Sandland Press, LLC by The Reprint Company Publishers/2010

“Widows and widowers and those going through a significant loss cannot think in sequence  Our minds are constantly in a state of “chatter and clutter,” and our thoughts wander behind or ahead.  Being in the moment is painful, and most of the time, not doable.  I often thought I was losing my mind, and countless times I told my friends, ‘I’m just not right in the head.’  Thank goodness for the many friends who were quick to remind me that I had not lost my mind—I was grieving.”

Kathy and John Sheppard were very happily married for 33 years.  On November 8th, 2009, her big brother Chris called to tell her that he had been diagnosed with ALS more commonly known as Lou Gehrig’s disease.  On November 9th, Kathy and John celebrated John’s 56th birthday.  Four days later she received the phone call that her husband had died suddenly of a massive heart attack.  Her life was spinning out of control and she had no idea how she was going to do something that she had never done before – take care of herself all by herself.

As far as finances were concerned, Kathy knew only that John had “flippantly told me that I would be better off with him dead”.  She had never been on a budget in her life.  The only budget she had ever known was for her husband to tell her not to spend any more money that month.  Even though her brother and her financial planner both assured her that money-wise she should feel secure, she struggled constantly with believing them.  All those “what if” questions were scary and unsettling.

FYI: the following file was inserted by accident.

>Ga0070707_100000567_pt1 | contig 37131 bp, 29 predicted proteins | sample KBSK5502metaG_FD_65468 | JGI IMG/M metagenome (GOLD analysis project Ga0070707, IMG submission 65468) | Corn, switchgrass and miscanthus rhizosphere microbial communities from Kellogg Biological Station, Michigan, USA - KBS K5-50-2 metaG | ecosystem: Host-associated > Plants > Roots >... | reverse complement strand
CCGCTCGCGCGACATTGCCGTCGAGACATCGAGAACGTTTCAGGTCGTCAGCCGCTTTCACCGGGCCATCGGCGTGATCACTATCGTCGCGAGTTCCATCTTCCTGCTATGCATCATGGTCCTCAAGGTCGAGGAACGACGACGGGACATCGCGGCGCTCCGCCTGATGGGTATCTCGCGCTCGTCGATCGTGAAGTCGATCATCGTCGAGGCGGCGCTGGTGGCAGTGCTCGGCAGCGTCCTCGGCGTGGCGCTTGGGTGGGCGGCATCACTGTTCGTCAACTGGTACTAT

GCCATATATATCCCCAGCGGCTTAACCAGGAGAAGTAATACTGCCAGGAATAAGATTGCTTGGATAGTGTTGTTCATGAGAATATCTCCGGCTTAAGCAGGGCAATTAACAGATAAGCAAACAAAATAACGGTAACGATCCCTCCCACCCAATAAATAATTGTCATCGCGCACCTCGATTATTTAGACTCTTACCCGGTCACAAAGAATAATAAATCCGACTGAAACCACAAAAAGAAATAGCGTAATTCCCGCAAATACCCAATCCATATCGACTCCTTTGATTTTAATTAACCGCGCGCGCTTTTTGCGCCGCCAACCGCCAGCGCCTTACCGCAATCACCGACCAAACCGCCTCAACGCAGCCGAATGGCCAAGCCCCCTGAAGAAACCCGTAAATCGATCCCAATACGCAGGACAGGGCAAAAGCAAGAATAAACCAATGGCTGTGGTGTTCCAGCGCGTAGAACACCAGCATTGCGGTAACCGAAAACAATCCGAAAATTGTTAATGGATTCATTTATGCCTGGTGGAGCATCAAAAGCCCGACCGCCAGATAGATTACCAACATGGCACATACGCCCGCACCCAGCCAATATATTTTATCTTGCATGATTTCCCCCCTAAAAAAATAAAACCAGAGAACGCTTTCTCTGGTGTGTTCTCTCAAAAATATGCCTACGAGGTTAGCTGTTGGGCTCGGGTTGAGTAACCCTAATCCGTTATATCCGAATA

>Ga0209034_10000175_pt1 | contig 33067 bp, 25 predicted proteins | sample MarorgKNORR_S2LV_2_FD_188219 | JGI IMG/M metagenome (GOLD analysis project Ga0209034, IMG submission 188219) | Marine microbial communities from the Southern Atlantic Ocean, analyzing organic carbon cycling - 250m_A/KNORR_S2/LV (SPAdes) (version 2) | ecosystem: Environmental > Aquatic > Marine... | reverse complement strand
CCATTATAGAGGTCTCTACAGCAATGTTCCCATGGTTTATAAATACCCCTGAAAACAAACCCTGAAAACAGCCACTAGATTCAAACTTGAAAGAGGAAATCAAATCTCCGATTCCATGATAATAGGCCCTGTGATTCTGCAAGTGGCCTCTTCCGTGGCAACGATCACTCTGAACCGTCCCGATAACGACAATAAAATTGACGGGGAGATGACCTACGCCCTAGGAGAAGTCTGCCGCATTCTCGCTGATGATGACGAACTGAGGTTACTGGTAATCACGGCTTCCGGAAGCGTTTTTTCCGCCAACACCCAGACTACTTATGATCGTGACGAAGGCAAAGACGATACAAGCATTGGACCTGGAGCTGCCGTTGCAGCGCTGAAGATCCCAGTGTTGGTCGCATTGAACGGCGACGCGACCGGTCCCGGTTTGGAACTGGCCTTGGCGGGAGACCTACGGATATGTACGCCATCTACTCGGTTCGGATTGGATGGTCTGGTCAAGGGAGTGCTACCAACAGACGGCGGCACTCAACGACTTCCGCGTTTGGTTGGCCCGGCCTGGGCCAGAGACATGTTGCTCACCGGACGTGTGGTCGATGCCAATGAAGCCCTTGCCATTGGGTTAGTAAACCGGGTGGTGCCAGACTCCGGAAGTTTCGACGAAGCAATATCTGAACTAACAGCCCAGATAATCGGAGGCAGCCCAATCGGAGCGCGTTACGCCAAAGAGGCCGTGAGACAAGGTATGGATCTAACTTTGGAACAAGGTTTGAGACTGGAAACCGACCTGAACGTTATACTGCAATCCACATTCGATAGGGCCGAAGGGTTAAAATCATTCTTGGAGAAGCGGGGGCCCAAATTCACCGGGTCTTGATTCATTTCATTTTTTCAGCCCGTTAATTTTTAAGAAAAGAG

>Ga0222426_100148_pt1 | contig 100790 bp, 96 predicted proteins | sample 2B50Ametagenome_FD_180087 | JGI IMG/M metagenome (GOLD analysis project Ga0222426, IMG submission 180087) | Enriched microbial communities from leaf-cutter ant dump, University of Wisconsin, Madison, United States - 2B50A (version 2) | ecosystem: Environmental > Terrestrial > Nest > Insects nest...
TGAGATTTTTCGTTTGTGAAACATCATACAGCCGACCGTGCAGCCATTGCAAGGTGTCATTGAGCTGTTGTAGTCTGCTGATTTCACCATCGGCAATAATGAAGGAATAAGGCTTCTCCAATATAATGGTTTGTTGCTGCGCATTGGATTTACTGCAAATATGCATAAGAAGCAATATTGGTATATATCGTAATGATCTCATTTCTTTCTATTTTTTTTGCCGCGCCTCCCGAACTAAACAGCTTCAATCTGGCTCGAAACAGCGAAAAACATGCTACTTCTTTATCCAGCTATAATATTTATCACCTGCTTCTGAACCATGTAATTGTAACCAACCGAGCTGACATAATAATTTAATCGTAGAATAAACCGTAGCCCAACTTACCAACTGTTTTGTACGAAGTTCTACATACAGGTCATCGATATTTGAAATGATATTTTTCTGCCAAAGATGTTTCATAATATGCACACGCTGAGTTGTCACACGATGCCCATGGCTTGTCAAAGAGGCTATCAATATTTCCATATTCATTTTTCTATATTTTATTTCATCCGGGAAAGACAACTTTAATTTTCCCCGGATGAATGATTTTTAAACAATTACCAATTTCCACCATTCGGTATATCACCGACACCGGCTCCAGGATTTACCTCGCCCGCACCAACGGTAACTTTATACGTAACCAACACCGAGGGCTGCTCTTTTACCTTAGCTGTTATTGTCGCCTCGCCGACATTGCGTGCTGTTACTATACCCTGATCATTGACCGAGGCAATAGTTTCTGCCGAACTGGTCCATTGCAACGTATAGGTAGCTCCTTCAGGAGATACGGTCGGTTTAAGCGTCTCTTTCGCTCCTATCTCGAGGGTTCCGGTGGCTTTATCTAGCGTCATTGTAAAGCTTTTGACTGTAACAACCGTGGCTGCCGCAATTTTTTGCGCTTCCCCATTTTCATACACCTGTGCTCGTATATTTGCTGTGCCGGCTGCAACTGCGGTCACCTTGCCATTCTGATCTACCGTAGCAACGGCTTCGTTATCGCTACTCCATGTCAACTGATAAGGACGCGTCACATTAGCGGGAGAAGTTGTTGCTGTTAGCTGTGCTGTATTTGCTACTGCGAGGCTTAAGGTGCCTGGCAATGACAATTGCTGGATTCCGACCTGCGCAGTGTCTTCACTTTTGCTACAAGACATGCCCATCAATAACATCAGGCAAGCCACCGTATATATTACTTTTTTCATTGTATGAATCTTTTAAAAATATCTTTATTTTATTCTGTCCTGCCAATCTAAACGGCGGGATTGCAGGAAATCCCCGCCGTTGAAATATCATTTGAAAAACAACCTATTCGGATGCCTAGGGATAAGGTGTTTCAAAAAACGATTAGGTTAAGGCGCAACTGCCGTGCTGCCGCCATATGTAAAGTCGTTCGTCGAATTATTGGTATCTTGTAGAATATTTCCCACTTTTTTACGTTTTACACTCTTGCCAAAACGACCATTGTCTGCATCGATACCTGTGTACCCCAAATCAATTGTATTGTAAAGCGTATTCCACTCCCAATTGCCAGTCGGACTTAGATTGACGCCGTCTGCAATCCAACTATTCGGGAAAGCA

Her brother Chris wrote Kathy a letter shortly after her husband John’s death telling her among other things that he would continue to support and cheer her on, hopefully for more than 2 years.  Her anticipatory grief on top of the grief of losing her husband was very, very difficult because her dependence on John had transferred to her dependence on her big brother.

Kathy talks about how she learned that “my” friends became different than “our” friends and how it took her awhile to realize that she couldn’t control what people say about her, but she can control what they say TO her.  She shares that it was a hard lesson to learn and continues to impact her life.

Some of the statements that were made to her in the first weeks after John’s death were not consoling at all:

Statement:  He is in a better place.

Mouth Answer:  I know.

Heart Answer:  Well, I thought John was happy here.  I thought we had a good marriage, and I thought he was enjoying life.  John told me he was happy, that he was looking forward to retiring and traveling, and that he wanted to spend more time with me.  He promised me that we would grow old together.  And he was really looking forward to being a grandpa someday.  A better place?

Statement:  Let me know if you need anything.

Mouth Answer:  I will.

Heart Answer:  How do I know what I need?  I am on a journey that I didn’t plan or pack for.  Do you have any idea how much effort it takes ME to pick up the phone and actually call?  You tell me what you want to do and then do it.

Three deaths in one year – her husband, her mother, and her big brother Chris.  I understand the grief that this author feels because I lost my husband, my mother, and my father all in 4 months time.  But what makes Kathy’s story important to me is that she made it through her grief and was able to come out the other side with joy.  It gives me hope that I, too, can make it.

I thank you again, Kathy, for letting us know that we aren’t losing our minds in the midst of grief.

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